Also found in the house was a 6-year-old girl who is believed to be Berry’s daughter.
There had been signs that something was amiss inside the two-story house with faded paint, which sits on a street packed with small homes with open porches just steps away from a gas station and a Caribbean grocery. Neighbors said that several years ago, a naked woman was seen crawling on her hands and knees in the back yard, and pounding was heard on the doors in 2011. Police showed up each time but stayed outside, the neighbors said.
The home in a heavily Latino neighborhood was owned by Ariel Castro, 52, a former school bus driver who was arrested along with his brothers, Pedro Castro, 54, and Onil Castro, 50.
City officials said children and family services investigators had gone to the home in January 2004, when two of the girls were missing, because Ariel Castro had left a child on a school bus.
Investigators “knocked on the door but were unsuccessful in connection with making any contact with anyone inside that home,” Cleveland Mayor Frank G. Jackson said at a news conference, adding that officials “have no indication that any of the neighbors, bystanders, witnesses or anyone else has ever called regarding any information regarding activity that occurred at that house on Seymour Avenue.’’
The Castro brothers had not been charged, and it was unclear whether attorneys had been appointed for them.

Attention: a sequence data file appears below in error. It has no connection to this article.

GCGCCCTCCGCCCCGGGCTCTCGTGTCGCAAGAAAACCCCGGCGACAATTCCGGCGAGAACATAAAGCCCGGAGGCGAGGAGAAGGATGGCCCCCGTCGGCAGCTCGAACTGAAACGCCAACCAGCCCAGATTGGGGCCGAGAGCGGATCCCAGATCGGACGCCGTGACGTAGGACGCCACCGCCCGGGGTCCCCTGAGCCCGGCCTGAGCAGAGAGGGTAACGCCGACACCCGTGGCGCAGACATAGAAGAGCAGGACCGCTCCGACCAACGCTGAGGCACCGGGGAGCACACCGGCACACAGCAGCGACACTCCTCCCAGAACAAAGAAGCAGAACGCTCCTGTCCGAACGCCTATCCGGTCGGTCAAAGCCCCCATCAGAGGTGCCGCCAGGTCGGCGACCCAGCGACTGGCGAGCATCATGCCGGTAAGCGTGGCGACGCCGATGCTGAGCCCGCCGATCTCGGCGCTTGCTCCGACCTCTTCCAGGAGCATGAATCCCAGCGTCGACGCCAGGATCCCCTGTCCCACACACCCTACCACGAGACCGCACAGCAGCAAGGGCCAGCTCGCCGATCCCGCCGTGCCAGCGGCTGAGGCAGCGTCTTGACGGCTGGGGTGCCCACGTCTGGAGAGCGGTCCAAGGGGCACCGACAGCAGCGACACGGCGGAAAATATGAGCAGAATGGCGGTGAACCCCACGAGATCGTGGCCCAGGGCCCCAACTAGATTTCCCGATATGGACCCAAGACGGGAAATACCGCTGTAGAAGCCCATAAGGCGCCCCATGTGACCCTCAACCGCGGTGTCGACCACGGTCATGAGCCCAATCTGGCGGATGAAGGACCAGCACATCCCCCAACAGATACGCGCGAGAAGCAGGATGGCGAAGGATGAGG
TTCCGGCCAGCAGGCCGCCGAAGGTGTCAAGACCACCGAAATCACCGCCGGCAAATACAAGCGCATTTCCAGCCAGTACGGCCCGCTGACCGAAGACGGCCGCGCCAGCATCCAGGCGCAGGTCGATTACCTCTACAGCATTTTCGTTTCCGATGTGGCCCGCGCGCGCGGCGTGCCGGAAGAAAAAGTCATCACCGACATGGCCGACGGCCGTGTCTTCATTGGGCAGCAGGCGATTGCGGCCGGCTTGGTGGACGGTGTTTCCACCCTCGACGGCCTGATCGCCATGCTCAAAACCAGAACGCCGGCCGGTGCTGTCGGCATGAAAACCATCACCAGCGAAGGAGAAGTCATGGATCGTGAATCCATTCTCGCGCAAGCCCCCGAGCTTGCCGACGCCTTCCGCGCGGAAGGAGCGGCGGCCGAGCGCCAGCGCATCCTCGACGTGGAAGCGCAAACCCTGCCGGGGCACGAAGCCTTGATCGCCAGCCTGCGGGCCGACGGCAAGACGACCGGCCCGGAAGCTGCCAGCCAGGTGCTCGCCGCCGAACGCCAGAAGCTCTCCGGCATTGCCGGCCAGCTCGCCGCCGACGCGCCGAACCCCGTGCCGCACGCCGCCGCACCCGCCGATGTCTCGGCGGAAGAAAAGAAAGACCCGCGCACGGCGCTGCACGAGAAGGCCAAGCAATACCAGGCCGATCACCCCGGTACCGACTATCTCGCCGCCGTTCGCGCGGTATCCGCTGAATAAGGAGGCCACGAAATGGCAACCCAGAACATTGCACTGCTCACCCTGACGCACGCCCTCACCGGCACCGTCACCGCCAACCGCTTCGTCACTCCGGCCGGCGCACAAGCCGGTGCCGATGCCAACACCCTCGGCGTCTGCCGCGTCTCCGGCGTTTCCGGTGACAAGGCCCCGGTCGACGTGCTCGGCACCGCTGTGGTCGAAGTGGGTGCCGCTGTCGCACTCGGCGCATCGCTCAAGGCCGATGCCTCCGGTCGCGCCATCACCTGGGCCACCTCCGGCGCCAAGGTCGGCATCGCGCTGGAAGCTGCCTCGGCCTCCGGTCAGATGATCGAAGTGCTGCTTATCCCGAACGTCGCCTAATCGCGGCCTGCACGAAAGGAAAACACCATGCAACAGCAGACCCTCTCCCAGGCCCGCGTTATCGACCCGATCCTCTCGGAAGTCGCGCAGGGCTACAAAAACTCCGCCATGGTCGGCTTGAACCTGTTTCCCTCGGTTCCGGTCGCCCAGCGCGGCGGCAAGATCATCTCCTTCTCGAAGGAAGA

On Tuesday afternoon, a Puerto Rican flag flapped listlessly on the porch of the Castro home as investigators in white hazardous-materials suits walked in and out. Crews hoisted a dirty brown SUV onto a tow truck as a crowd drawn by the spectacle watched from less than half a block away.
“Justice came for those young women,” said Hans Massas, 61, a retired worker at an auto-parts store who lives around the corner from the house.
The dramatic rescue of three young women who disappeared doing things as seemingly innocuous as walking home from school or from a job at Burger King produced a flood of emotions from local and federal authorities, who said they had never stopped investigating the cases.
“The nightmare is over. These three young ladies have provided us with the ultimate definition of survival and perseverance,” said Steve Anthony, special agent in charge of the FBI’s Cleveland division. “The families of three young ladies never gave up hope, and neither did law enforcement. . . . Yes, law enforcement professionals do cry.”